BUFFALO, N.Y. -- As Black children growing up in Buffalo, Garnell and Raymond Whitfield recalled "the talk" their mother repeatedly had with them. It wasn't just about how to act around police officers, it was also about how to conduct themselves in stores.
"Before we ever went into a store, we got instructions: Don't touch anything, stay with me," Garnell Whitfield Jr., the retired Buffalo fire commissioner, told ABC News. "We'd go into stores and be followed, treated as if we were there to steal."
Even at checkout counters, their mother, Ruth Whitfield, who was born and raised in Mississippi during the Jim Crow era, was confronted with racism in Buffalo, they said.
"Lots of times, the people behind the counter, they wouldn't want to make contact with you. So, they would put your change on the counter, would try not to give you a bag," Garnell Whitfield said. "All those little things that maybe people didn't pay attention to, my mother paid attention to."
Ironically, they said, despite being mindful of everyday bigotry inherent in American society, their mother was murdered by a white supremacist while shopping in a grocery store.
In the aftermath of the racially motivated rampage a year ago this week at a Tops market on Buffalo's predominantly Black east side that claimed the lives of their mother and nine other Black people, the brothers founded the nonprofit organization, Pursuit of tRuth. Their mission, they said, is to fight a current rise in white supremacy across the nation and the whitewashing of African American history by bringing together groups that are tackling the issues.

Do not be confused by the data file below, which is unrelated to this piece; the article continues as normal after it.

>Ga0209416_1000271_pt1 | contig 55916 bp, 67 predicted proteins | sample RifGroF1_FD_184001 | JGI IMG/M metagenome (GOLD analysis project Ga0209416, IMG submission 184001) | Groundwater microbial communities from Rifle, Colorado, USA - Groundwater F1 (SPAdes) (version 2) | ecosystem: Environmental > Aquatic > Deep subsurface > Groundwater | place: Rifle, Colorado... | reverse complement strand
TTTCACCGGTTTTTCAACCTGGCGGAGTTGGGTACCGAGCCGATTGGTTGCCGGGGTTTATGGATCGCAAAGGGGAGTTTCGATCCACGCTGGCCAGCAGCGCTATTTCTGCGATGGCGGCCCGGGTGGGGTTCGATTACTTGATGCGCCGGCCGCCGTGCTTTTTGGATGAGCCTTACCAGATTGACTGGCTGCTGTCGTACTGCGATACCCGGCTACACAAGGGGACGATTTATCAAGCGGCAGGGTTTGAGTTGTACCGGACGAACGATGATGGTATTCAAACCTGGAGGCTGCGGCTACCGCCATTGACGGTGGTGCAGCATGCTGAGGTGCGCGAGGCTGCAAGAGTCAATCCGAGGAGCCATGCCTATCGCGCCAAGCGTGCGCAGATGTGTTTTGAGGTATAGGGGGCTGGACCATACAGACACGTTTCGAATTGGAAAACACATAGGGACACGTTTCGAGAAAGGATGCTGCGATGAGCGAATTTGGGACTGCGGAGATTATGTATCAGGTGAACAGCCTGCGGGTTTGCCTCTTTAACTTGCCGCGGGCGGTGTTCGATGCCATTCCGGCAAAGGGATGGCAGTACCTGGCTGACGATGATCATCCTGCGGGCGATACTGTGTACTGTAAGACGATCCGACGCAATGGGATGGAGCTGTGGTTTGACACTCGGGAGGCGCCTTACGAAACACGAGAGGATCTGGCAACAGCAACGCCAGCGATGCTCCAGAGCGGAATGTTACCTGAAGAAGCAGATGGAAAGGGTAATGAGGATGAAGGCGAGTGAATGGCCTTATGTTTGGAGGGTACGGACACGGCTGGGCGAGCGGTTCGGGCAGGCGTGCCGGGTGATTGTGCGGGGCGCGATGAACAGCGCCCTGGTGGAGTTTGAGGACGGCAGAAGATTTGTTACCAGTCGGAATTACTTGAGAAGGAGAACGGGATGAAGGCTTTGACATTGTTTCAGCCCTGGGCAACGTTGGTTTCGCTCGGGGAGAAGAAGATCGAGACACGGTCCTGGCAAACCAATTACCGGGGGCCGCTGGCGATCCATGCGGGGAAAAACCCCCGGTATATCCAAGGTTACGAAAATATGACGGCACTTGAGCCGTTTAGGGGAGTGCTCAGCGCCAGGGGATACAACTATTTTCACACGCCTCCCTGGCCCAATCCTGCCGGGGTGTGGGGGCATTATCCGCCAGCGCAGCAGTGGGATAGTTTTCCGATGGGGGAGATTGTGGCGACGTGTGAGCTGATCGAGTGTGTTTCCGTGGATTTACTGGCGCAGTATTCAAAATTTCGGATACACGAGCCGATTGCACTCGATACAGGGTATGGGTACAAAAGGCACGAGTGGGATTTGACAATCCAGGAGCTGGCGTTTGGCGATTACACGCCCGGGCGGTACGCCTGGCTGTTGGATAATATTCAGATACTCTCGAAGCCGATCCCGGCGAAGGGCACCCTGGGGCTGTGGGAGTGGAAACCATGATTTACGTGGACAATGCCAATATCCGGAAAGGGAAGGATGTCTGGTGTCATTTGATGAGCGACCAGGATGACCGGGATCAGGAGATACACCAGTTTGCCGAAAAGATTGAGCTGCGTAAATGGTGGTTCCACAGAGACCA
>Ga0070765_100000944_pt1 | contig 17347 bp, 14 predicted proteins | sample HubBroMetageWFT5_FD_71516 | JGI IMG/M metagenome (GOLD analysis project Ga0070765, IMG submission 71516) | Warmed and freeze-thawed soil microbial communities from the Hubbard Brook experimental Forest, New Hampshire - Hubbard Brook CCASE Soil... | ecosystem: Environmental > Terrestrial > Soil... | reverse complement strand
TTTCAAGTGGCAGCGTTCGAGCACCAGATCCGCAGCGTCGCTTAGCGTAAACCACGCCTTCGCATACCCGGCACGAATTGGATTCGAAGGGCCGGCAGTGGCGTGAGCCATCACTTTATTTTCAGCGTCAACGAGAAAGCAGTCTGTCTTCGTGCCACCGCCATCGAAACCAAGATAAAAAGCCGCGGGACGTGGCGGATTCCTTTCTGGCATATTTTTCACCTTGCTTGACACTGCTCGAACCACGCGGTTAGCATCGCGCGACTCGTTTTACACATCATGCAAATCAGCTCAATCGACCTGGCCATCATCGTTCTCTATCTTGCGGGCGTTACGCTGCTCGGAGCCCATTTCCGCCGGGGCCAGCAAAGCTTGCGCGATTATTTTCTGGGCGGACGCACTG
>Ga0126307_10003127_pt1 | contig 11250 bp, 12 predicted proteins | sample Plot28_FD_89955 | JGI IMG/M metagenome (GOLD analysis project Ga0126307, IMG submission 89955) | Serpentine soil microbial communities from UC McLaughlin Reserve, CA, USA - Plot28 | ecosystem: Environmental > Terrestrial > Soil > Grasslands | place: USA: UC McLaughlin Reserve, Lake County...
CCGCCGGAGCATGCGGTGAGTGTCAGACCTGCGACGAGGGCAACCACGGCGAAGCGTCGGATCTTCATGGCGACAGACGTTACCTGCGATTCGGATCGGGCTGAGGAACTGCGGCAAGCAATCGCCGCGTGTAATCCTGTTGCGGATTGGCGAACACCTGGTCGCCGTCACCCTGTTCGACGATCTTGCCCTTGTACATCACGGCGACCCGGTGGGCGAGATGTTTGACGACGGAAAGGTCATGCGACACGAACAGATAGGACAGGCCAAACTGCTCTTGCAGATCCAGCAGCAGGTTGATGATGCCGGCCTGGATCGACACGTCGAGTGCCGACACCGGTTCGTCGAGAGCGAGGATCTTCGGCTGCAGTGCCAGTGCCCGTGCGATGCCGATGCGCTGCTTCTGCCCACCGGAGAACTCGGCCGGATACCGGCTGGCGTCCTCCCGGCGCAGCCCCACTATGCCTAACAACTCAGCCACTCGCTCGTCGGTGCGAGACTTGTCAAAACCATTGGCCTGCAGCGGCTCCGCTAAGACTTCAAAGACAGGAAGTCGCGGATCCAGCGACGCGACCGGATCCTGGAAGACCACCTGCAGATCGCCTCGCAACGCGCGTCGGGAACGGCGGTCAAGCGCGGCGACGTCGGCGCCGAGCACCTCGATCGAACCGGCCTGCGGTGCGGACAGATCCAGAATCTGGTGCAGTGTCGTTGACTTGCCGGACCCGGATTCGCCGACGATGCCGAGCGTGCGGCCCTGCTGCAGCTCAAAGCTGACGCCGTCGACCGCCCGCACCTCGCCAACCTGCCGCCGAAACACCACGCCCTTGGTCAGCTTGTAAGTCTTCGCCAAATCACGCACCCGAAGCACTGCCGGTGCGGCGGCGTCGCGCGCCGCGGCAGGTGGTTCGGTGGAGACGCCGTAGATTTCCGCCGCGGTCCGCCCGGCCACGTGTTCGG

"It's in honor of our mother and her innate ability to forgive and go on giving. That's what we're trying to do," Raymond Whitfield told ABC News.
They launched their organization with a three-day conference in late April at SUNY Buffalo State University that drew experts and activists from around the globe, including Alice Wairimu, the U.N. special adviser on the prevention of genocide.
Buffalo Mayor Byron Brown, who was elected the first Black mayor of the city in 2006, called the Whitfield family "courageous" for hosting a "very important conversation" for a community still reeling from the racist store attack that occurred 10 blocks from his home.